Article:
The method John teaches in his videos is unique. He starts by taking an impression of the eye socket, and then shapes the implant out of wax using a similar method dentists use for prosthetic teeth.

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The iris is painted by hand, one stroke at a time, and the veins are crafted using a piece of silk cotton thread. The entire process from start to finish takes 3 days. John continues to broadcast what he’s learned on YouTube, to inspire the Ocularist community and draw more people into the field.

It took Dwayne 6 months of training on his own before he was able to craft a beautiful prosthetic eye he felt was good enough for Liberty. After this initial success, he decided to turn this newfound passion of eye making into a profession, spending his life savings training as John’s apprentice in the UK.

“I want to change the way the patient is dealt with. And I don’t want other kids to go through the hell Liberty did,” Dwayne says.

Watch the film to learn more about Dwayne’s journey.

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FaZe Clan Reveal Training of KSI with MMA Fighter FaZe Sensei – Trending in Google

Answer for FaZe Clan Reveal Training of KSI with MMA Fighter FaZe Sensei – Trending in Google

FaZe Clan Reveal Training of KSI with MMA Fighter FaZe Sensei

Sunday, February 4, 2018

9:05 AM

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Following the conclusion of the KSI vs Joe Weller boxing match, esports organization and YouTube content team FaZe Clan released a video showcasing the training regime ‘behind the win’ of KSI.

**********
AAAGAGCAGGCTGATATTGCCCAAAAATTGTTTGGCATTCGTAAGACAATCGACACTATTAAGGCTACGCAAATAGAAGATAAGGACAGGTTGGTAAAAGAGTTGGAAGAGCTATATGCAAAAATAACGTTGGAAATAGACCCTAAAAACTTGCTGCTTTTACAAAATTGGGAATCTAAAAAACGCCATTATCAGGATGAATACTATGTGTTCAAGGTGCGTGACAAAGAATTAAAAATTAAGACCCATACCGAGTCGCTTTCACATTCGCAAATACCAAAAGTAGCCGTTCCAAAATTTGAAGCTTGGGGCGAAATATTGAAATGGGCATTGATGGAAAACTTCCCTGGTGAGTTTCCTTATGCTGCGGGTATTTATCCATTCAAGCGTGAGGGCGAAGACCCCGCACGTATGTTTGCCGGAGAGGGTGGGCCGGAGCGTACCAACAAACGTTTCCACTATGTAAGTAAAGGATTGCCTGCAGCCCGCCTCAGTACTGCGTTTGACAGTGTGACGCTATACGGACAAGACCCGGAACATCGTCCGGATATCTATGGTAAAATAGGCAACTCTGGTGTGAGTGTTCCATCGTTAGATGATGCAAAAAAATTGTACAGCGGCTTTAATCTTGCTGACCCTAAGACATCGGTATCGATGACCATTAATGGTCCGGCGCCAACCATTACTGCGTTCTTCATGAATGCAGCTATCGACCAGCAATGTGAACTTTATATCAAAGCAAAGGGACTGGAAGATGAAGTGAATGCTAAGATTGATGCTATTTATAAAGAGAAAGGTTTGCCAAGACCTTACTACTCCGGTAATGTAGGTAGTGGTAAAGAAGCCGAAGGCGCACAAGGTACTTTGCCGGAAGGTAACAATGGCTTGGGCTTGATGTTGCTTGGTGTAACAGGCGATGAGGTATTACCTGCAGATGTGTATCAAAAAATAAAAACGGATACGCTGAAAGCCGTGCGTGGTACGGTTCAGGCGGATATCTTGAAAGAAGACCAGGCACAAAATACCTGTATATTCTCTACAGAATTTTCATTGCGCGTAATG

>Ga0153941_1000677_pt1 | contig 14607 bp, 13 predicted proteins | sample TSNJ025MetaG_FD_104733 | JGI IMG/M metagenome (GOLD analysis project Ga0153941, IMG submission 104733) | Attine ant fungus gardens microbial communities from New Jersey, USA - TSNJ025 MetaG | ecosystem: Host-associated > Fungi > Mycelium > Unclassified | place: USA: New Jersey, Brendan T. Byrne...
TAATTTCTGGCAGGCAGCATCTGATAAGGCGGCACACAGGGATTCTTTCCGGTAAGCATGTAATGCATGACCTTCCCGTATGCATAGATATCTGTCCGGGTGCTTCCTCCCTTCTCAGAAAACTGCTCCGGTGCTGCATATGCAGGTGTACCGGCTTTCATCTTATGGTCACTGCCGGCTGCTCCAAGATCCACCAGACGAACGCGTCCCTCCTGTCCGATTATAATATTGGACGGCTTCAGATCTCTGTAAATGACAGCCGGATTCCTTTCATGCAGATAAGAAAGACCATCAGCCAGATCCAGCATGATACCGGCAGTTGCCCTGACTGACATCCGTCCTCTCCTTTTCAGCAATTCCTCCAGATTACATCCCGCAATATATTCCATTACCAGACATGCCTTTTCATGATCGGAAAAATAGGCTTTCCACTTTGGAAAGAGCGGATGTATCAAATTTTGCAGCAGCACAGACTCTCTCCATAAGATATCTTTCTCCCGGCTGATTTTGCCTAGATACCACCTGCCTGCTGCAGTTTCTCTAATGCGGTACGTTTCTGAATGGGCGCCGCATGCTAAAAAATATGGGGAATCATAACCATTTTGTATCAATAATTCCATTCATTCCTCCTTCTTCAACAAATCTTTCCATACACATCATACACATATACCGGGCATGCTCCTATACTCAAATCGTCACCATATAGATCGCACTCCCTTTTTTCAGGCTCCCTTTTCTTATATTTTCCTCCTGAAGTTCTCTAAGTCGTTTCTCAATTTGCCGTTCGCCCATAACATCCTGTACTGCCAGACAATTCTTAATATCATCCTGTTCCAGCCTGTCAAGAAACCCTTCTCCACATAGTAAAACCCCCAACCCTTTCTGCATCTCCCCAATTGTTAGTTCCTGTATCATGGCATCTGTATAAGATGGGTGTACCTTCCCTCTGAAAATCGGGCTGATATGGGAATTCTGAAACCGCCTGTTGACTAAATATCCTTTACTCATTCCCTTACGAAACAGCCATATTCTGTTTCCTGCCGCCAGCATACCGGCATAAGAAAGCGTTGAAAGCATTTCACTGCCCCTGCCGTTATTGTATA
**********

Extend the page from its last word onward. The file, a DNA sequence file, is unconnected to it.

The bout took place on the evening of Saturday 3rd February, and attracted a huge viewership, hitting over a million concurrent on the YouTube live streams as the two stars took to the ring.

The fight lasted only three of the six scheduled rounds, with KSI punishing Joe Weller to the point of requiring the referee to put a stop to it, as his opponent looked completely out of the contest.

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Shortly after millions watched the fight go down, FaZe released the behind the scenes footage of KSI in training. He had been putting in the gruelling hours with FaZe Sensei, real life MMA fighter Isiah Ocasio.

Clearly the training paid off, as Joe Weller was simply not a match for KSI, who looked comfortable and in control throughout the entire three rounds.

You put in the work bro! You didn’t cut corners. pic.twitter.com/JPdwDuJc0q

— Isiah Ocasio (@FaZe_Sensei) February 3, 2018

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The video put out by FaZe, recaps the victor’s transformation from YouTuber to in shape boxer. The 26 minute long piece documents the trials and tribulations of KSI’s training, clearly showing he wasn’t taking the fight lightly.

MMA fighter Isiah “Sensei” Ocasio came into the FaZe Clan fold after striking friendship with Co-founder and Owner Temperrr, and also trained him for a time.